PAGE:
Addario: I try to photograph in a way that compels people to look at the image rather than turn them away. What I’ve learned over the years is that people don’t want to see something that’s too graphic. There has to be some sort of beauty or composition to draw the person in to enable them to ask questions. So I try to photograph in a way that is intimate, that brings them in rather than shuns them.

I try to cover topics that need to have discussions surrounding them. [I recently worked] on a breast cancer campaign with [fashion designer] Stella McCartney. I don’t do fashion, but I chose to do that because it’s a very different audience that I wouldn’t reach otherwise. And I think the topic of breast cancer and young women is really important and needs a voice. Those decisions also impact what I cover and how I cover them.

JA: You’ve [covered migration] in the US recently, and Covid-19 in the UK. What is it like for you covering crises at home?

Addario: What drew me to start working in the US again was that all of the issues happening overseas are happening in my home country. I felt like it was time to turn my lens and attention to the US because I also feel a responsibility to cover those issues at home.

I don’t know if it’s a humanitarian crisis, but I would call whatever is happening in the US a crisis. There is a crisis of racism, of poverty, what's happening with the pandemic. There are a lot of mistruths being spread around that only feed the pandemic, that only feed the racism, that only feed the poverty. There is a crisis of guns, there is a crisis regarding not only racism of black and white, but also against immigrants and people coming from our southern borders. The US has no shortage of things to cover.

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United States Border Patrol agents along the Texas border with Mexico, June 2018. Courtesy of Lynsey Addario/Getty Images.

JA: When you worked in hospitals covering Covid-19 in the UK, how did that compare to some of the other places you’ve worked?

Addario: I thought that there is a freedom of press here; that if there is a pandemic, journalists should have access to hospitals. I started emailing hospitals in March asking for access.

I felt like I was working in North Korea. I could not get access. I could not believe that the NHS just blanket-banned journalists. They gave BBC, Sky, and Channel 4 very little controlled access, but they had veto rights over the images coming out of the hospitals. That was shocking.

So I started covering funerals, funeral homes, and watched the death toll mount through the eyes of the funeral directors. It’s astonishing to me that the pandemic was completely censored here. I’m watching the second wave; I’m seeing so much more coverage. It’s in their best interest to let journalists in because people will wear masks and will abide by the rules if they see the toll of coronavirus. That’s not how it panned out the first time around.

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An employee of a funeral home attaches a name tag to the wrist of a patient who died that morning in a nursing home; Somerset, April 2020. Courtesy of Lynsey Addario/Getty Images.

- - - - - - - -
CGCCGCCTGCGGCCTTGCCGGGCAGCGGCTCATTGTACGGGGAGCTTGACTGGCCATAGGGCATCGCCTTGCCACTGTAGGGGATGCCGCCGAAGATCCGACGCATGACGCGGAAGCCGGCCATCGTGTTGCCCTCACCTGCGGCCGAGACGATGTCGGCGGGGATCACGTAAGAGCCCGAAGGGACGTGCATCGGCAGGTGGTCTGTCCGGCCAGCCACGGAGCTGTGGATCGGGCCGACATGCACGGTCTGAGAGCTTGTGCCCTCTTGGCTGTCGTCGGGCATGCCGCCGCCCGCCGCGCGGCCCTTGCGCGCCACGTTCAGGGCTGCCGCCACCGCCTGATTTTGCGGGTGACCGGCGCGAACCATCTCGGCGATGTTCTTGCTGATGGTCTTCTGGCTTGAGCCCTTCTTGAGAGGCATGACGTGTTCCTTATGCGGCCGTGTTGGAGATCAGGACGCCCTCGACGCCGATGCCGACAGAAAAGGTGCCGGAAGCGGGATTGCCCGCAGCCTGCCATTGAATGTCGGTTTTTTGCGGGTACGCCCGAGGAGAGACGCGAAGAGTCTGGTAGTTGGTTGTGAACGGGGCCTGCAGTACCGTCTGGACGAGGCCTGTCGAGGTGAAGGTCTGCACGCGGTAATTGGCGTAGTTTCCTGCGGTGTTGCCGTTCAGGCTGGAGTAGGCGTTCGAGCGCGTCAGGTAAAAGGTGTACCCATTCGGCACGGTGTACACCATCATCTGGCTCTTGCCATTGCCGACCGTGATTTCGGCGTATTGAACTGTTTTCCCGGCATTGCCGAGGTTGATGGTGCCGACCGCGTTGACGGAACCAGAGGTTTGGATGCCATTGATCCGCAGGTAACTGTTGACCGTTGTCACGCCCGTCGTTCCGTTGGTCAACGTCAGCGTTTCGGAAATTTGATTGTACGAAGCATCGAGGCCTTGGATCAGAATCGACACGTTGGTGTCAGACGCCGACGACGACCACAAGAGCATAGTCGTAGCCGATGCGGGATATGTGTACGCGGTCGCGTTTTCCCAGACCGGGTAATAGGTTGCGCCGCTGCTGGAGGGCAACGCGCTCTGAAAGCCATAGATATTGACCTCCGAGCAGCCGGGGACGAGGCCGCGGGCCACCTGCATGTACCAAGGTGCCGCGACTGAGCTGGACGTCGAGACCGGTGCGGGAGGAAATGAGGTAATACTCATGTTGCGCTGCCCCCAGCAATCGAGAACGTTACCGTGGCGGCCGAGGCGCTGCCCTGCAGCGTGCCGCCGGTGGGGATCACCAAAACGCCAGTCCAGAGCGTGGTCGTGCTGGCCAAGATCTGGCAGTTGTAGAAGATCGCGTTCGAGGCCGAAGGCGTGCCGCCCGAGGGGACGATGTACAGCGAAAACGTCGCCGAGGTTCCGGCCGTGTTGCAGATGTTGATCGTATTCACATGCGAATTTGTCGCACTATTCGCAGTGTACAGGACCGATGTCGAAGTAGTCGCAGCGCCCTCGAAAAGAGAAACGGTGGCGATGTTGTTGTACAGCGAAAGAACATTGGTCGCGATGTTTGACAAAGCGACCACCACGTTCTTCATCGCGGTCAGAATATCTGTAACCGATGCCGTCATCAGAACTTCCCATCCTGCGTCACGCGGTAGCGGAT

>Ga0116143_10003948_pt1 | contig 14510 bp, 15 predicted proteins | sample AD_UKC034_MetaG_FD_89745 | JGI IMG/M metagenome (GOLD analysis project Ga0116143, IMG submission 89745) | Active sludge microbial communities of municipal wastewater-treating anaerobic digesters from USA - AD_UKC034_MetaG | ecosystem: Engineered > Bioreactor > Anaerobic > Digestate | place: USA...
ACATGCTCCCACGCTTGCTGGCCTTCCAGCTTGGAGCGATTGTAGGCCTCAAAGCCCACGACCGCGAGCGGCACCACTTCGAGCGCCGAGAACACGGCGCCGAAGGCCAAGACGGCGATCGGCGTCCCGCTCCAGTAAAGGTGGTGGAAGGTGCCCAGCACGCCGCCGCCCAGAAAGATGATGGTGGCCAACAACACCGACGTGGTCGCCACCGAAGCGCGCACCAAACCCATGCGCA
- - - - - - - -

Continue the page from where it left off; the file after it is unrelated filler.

I think there’s a real elitism in places like the UK that they think it’s ok to show what’s happening in other countries, but we will not show when our people are in hospitals dying of coronavirus. There was an arrogance in terms of how to deal with it, and that arrogance translated into complete censorship.

It was really eye-opening for me to see. I’ve worked in 50-60 countries, and to come up against this wall that was not only generated by fear, but that people will see that we were completely unprepared for the numbers. That’s embarrassing, because we had complete warning. Italy opened its doors to the media to prevent other countries from becoming overwhelmed and no one listened.

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Doctors tend to a suspected Covid-19 patient at the Royal Free Hospital in London, June 2020. Courtesy of Lynsey Addario/Getty Images.

JA: As you see crises taking place at home, how do you think our understanding of crises is likely to change?

Addario: I think people are more inward-looking now. I think people have their own crises on their own doorstep and are less likely to care about what’s happening overseas. That is a big problem because there are so many countries who have relied on the international community to come in. Now there are crises in the countries that were providing aid. If people’s own people are dying, that will take priority. Just look at the US and the number of people dead. People will turn their attention to home rather than outside.

JA: Having documented crises over time, and seeing them carry on for so many years, do you still have the same faith that you might have had when you started your career that raising people’s awareness actually changes things?

Addario: I struggle with that, honestly. The question I get most often is: Why do you keep going back if you’ve been kidnapped twice, thrown out of a car, ambushed? And my answer is that people need to see and be aware and understand what’s going on. People in positions of power need the information and tools to make decisions to change the situation. Do I wonder if that's the case now? Yes.

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Syrians crossing into northern Iraq near the Sahela border point in 2013. Courtesy of Lynsey Addario/Getty Images.

The war in Syria is disheartening. I cannot believe that we’ve seen the images out of Syria – the chemical attacks, Alan Kurdi washed up on shore like a sleeping baby. We’ve seen the civilian casualties.

I can not comprehend how the war in Syria is still going on. I can’t get my head around it. Yes, that gives me pause. Maybe people just don’t care? I don’t know. I have to reassure myself that regardless, it’s important to take these pictures and have a historical record of this time.

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Mother and her children sit in their makeshift tent outside a displaced person’s camp on the Turkish border with Syria in 2013. Courtesy of Lynsey Addario/Getty Images.

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This story was originally published on The New Humanitarian